Books/ OUT OF SILENCE
"The poems in Out of Silence are flowers amid the ruins, and lovely ones indeed." —Mike Pride, Concord Monitor
Pamela Harrison’s unsentimental and unsparing portrait of her parents makes Out of Silence a compelling and memorable collection, one that redeems a rich story from silence.
“Half a century ago, with Life Studies, Robert Lowell offered American poetry a whole new climate of thought, a means to write about self, family history, and especially about the deaths of parents, that still sets an immensely high standard. In Out of Silence, Pamela Harrison tries with a keen ear and equally keen self-appraisal to meet that standard. Here is an elegiac poetry of depth, and heartbreak, of the struggle to, as one of her poems puts it, ‘[hear] again the world’s pulse freed from loss.’ This is work that arises from necessity.”
“A young man pays for medical school by scrubbing toilets in buildings his father owned before losing everything in the Depression. A young woman from the plains studies nursing and yearns for a life of beauty and texture. What results when they meet is a love that is adventurous, prideful, destructive, and abiding. In her new collection, Out of Silence, Pamela Harrison goes down into the darkness of her parents’ love story and returns, not with a child’s pity or blame, but with poems that are frank, compassionate, tender and shocking. How rare and how moving to encounter Harrison’s clarity, acceptance, and resolution. She’s the real thing.”
"Although some might call Pamela Harrison a confessional poet, she does not beg us to pity her in the haunting poems of her new book, Out of Silence. She wants to tell us a long-hidden story, and she does so with a captivating and satisfying craft, keeping us always slightly on edge."
--Anne Harding Woodworth, Rain Taxi Review of Books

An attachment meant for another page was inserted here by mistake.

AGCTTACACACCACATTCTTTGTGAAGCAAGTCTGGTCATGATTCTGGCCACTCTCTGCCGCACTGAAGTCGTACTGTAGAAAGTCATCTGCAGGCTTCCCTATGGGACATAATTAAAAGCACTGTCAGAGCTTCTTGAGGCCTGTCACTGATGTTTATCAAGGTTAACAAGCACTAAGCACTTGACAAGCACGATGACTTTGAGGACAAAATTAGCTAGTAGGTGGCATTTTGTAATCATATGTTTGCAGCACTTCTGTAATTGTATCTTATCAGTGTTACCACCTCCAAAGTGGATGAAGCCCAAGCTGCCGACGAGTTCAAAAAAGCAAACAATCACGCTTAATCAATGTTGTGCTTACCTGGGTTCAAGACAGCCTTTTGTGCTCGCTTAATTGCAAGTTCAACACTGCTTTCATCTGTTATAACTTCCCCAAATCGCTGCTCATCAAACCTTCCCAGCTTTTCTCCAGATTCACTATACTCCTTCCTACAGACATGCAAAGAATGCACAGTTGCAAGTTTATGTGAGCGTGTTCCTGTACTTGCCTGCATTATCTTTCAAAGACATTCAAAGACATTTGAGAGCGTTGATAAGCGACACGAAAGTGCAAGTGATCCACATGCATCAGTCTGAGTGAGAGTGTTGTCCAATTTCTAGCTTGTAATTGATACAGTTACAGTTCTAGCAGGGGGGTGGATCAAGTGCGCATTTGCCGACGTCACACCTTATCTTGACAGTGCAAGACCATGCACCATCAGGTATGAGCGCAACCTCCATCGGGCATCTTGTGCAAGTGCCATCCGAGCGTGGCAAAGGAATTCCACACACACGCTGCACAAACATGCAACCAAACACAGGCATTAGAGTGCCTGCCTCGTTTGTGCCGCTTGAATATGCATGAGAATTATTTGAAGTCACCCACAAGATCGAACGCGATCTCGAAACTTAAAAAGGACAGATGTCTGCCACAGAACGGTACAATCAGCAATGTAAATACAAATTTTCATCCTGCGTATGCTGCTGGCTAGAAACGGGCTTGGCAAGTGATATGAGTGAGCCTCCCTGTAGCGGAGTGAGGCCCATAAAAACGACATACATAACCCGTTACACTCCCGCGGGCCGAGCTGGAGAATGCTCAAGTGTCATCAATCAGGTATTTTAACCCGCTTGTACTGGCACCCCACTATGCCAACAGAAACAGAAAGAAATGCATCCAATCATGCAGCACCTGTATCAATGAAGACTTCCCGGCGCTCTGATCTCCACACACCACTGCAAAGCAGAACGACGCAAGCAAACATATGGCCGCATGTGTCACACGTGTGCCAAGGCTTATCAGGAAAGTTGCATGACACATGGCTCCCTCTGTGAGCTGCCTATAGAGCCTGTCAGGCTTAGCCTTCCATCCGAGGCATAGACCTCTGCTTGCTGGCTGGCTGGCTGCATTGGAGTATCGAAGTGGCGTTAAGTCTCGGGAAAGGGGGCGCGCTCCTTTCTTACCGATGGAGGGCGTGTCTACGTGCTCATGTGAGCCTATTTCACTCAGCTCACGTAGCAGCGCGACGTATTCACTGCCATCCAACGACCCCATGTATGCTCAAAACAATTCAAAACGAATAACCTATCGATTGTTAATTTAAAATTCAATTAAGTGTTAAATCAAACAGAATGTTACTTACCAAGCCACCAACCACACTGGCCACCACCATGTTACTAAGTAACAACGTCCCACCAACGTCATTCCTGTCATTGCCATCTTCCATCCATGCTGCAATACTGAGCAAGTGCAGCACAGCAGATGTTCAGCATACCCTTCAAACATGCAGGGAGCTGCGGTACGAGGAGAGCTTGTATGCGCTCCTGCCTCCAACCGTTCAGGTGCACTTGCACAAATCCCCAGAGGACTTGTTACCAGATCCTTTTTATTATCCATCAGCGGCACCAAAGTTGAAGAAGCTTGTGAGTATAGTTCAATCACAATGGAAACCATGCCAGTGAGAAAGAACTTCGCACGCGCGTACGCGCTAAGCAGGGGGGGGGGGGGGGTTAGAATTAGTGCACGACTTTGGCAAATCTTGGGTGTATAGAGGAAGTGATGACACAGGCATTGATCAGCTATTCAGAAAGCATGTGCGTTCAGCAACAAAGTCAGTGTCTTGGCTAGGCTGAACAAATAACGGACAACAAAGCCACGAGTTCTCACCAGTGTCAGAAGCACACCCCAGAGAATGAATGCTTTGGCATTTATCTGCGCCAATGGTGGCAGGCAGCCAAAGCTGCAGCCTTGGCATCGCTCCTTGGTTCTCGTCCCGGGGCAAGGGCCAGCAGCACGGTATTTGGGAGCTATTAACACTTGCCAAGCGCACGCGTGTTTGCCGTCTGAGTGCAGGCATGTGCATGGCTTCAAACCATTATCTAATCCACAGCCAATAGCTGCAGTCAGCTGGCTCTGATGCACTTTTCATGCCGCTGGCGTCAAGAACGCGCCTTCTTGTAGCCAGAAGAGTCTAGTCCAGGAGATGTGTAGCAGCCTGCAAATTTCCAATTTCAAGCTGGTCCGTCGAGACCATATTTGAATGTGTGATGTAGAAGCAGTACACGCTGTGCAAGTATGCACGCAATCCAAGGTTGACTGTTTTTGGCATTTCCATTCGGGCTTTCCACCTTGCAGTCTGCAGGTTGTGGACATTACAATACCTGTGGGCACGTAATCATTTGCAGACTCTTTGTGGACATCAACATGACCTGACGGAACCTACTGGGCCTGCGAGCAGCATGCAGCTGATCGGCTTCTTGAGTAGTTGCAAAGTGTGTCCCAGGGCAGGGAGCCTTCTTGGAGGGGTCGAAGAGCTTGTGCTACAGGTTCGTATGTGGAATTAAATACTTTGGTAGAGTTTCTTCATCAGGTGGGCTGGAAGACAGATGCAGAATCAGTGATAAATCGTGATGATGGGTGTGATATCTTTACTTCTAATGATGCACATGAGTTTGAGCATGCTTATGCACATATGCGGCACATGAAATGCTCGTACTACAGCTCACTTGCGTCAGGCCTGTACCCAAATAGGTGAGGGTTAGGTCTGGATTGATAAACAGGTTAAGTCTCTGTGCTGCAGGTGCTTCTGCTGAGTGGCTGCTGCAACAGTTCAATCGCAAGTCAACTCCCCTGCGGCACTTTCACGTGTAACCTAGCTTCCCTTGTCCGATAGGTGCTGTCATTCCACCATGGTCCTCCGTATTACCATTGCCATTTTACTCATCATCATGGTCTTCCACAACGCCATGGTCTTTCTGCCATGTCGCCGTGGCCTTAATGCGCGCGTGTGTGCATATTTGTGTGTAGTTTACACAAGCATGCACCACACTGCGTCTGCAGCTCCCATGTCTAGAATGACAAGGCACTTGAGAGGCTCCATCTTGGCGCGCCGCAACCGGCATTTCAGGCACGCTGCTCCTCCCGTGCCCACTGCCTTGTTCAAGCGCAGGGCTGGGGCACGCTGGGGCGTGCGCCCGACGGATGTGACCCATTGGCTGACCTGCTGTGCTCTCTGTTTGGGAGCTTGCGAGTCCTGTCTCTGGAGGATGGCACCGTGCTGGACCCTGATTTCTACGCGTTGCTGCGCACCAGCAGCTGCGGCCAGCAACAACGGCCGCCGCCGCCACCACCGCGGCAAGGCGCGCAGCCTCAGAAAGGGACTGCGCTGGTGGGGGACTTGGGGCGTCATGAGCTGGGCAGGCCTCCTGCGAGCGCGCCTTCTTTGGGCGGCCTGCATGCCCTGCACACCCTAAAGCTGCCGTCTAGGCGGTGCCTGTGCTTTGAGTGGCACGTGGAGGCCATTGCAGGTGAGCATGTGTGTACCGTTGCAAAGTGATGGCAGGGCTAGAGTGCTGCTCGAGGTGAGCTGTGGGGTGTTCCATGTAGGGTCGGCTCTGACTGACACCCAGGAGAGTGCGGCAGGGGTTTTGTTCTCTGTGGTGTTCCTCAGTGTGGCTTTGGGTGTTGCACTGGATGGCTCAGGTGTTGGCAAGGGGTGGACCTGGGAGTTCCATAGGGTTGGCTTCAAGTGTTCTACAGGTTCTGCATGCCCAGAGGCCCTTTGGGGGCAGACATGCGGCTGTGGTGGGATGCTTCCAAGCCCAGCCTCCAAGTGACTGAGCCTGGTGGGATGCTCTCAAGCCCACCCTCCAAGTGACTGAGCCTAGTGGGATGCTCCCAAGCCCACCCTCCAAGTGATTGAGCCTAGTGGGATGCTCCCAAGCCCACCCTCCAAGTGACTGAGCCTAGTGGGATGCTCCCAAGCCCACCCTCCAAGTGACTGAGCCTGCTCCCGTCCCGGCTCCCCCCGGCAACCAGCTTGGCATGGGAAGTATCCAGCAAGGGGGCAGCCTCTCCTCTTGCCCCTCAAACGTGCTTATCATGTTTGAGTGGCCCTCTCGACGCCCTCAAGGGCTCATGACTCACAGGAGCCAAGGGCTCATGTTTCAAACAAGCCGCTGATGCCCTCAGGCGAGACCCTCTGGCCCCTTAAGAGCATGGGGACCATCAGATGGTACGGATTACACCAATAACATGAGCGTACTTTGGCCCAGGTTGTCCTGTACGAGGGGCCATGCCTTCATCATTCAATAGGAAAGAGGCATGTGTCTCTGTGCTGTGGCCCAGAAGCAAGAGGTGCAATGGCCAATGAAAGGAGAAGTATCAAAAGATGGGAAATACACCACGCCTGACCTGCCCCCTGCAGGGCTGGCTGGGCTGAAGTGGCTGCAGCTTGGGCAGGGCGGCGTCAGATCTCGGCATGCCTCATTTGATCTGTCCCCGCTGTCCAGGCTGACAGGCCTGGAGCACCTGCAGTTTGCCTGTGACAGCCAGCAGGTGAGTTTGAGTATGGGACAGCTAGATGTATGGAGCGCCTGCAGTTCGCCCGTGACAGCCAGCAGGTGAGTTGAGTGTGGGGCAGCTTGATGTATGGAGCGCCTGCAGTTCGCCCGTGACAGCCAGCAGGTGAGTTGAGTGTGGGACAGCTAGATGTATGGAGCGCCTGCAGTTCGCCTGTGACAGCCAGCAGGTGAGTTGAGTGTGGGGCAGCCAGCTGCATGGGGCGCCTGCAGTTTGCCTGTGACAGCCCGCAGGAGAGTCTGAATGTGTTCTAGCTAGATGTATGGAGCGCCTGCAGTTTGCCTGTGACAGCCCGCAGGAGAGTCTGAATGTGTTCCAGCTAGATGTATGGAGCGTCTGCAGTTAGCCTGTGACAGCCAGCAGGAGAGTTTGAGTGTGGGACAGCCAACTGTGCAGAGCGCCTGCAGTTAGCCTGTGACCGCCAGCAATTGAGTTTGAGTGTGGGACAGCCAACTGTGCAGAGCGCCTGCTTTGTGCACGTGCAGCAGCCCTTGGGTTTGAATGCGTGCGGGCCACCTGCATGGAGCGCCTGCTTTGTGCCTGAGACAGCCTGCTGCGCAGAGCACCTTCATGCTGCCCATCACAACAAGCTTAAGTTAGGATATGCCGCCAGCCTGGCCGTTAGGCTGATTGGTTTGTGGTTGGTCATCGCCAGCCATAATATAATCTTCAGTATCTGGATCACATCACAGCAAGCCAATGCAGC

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"There are links between genres, and Pamela Harrison illustrates this in her volume Out of Silence, which probes the mystery of her parents’ dark love story. It could have been a dark thriller of sorts—instead, as a volume of poems, it’s an excavation, a baring of souls."
--Beth Kanell, Kingdom Books
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"I want the poet to tell me a story. Because the form requires the poet to keep the story short, I want the words to be precise. The poet should help me see by using concrete images. Sound is important. Even while reading a poem silently, I want to hear its music. Above all, I expect genuine feeling in a poem. While I understand that poets lie for the sake of their art, a poem must be honest at the core, truth enhancing the beauty of it. Your ear may be different from mine, your standards more or less stringent than mine, but when I encounter the work of a poet unfamiliar to me, these are the things I seek. Rarely do I find them in such pleasing abundance as I did in Out of Silence, Pamela Harrison’s new book."
—Mike Pride, former Editor, Concord Monitor
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Pamela Harrison reads her work:
"Mom Called Him 'Zeke'"
"Little Curls of Steam"